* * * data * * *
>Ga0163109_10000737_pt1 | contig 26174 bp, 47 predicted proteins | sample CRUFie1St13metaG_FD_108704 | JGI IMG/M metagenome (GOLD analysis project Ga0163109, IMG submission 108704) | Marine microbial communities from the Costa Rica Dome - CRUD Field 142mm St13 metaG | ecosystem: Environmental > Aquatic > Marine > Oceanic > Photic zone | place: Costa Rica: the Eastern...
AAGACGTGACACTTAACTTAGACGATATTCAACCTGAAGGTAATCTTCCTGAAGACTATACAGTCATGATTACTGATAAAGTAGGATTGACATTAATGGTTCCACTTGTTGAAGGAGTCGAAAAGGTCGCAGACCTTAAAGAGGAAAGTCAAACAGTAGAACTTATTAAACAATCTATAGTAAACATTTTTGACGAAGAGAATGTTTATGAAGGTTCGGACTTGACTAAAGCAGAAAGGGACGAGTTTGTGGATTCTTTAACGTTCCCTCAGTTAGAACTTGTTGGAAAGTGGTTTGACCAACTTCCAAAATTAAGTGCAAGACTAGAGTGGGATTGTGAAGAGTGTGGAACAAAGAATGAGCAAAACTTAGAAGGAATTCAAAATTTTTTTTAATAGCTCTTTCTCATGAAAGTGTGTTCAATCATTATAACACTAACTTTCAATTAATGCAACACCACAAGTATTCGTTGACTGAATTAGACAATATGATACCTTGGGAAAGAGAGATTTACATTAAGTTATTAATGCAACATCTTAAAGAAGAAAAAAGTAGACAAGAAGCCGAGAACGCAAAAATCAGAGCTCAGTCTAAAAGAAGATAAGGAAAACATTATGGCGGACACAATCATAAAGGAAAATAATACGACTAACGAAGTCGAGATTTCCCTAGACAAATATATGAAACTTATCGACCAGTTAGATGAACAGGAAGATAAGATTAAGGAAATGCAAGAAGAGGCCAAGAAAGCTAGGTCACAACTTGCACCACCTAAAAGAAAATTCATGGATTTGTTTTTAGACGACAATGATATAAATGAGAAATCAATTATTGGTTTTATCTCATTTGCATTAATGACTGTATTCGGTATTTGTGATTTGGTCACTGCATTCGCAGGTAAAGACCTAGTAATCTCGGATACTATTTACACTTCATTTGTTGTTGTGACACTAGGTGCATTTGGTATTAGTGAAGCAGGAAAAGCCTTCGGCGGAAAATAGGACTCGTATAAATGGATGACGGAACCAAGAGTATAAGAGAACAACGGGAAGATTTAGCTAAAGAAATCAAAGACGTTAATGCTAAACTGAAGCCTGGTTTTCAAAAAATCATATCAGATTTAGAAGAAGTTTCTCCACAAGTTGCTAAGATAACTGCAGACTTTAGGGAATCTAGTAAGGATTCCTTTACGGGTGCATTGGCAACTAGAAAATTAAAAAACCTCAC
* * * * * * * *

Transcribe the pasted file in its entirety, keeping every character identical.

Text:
>Ga0163109_10000737_pt1 | contig 26174 bp, 47 predicted proteins | sample CRUFie1St13metaG_FD_108704 | JGI IMG/M metagenome (GOLD analysis project Ga0163109, IMG submission 108704) | Marine microbial communities from the Costa Rica Dome - CRUD Field 142mm St13 metaG | ecosystem: Environmental > Aquatic > Marine > Oceanic > Photic zone | place: Costa Rica: the Eastern...
AAGACGTGACACTTAACTTAGACGATATTCAACCTGAAGGTAATCTTCCTGAAGACTATACAGTCATGATTACTGATAAAGTAGGATTGACATTAATGGTTCCACTTGTTGAAGGAGTCGAAAAGGTCGCAGACCTTAAAGAGGAAAGTCAAACAGTAGAACTTATTAAACAATCTATAGTAAACATTTTTGACGAAGAGAATGTTTATGAAGGTTCGGACTTGACTAAAGCAGAAAGGGACGAGTTTGTGGATTCTTTAACGTTCCCTCAGTTAGAACTTGTTGGAAAGTGGTTTGACCAACTTCCAAAATTAAGTGCAAGACTAGAGTGGGATTGTGAAGAGTGTGGAACAAAGAATGAGCAAAACTTAGAAGGAATTCAAAATTTTTTTTAATAGCTCTTTCTCATGAAAGTGTGTTCAATCATTATAACACTAACTTTCAATTAATGCAACACCACAAGTATTCGTTGACTGAATTAGACAATATGATACCTTGGGAAAGAGAGATTTACATTAAGTTATTAATGCAACATCTTAAAGAAGAAAAAAGTAGACAAGAAGCCGAGAACGCAAAAATCAGAGCTCAGTCTAAAAGAAGATAAGGAAAACATTATGGCGGACACAATCATAAAGGAAAATAATACGACTAACGAAGTCGAGATTTCCCTAGACAAATATATGAAACTTATCGACCAGTTAGATGAACAGGAAGATAAGATTAAGGAAATGCAAGAAGAGGCCAAGAAAGCTAGGTCACAACTTGCACCACCTAAAAGAAAATTCATGGATTTGTTTTTAGACGACAATGATATAAATGAGAAATCAATTATTGGTTTTATCTCATTTGCATTAATGACTGTATTCGGTATTTGTGATTTGGTCACTGCATTCGCAGGTAAAGACCTAGTAATCTCGGATACTATTTACACTTCATTTGTTGTTGTGACACTAGGTGCATTTGGTATTAGTGAAGCAGGAAAAGCCTTCGGCGGAAAATAGGACTCGTATAAATGGATGACGGAACCAAGAGTATAAGAGAACAACGGGAAGATTTAGCTAAAGAAATCAAAGACGTTAATGCTAAACTGAAGCCTGGTTTTCAAAAAATCATATCAGATTTAGAAGAAGTTTCTCCACAAGTTGCTAAGATAACTGCAGACTTTAGGGAATCTAGTAAGGATTCCTTTACGGGTGCATTGGCAACTAGAAAATTAAAAAACCTCAC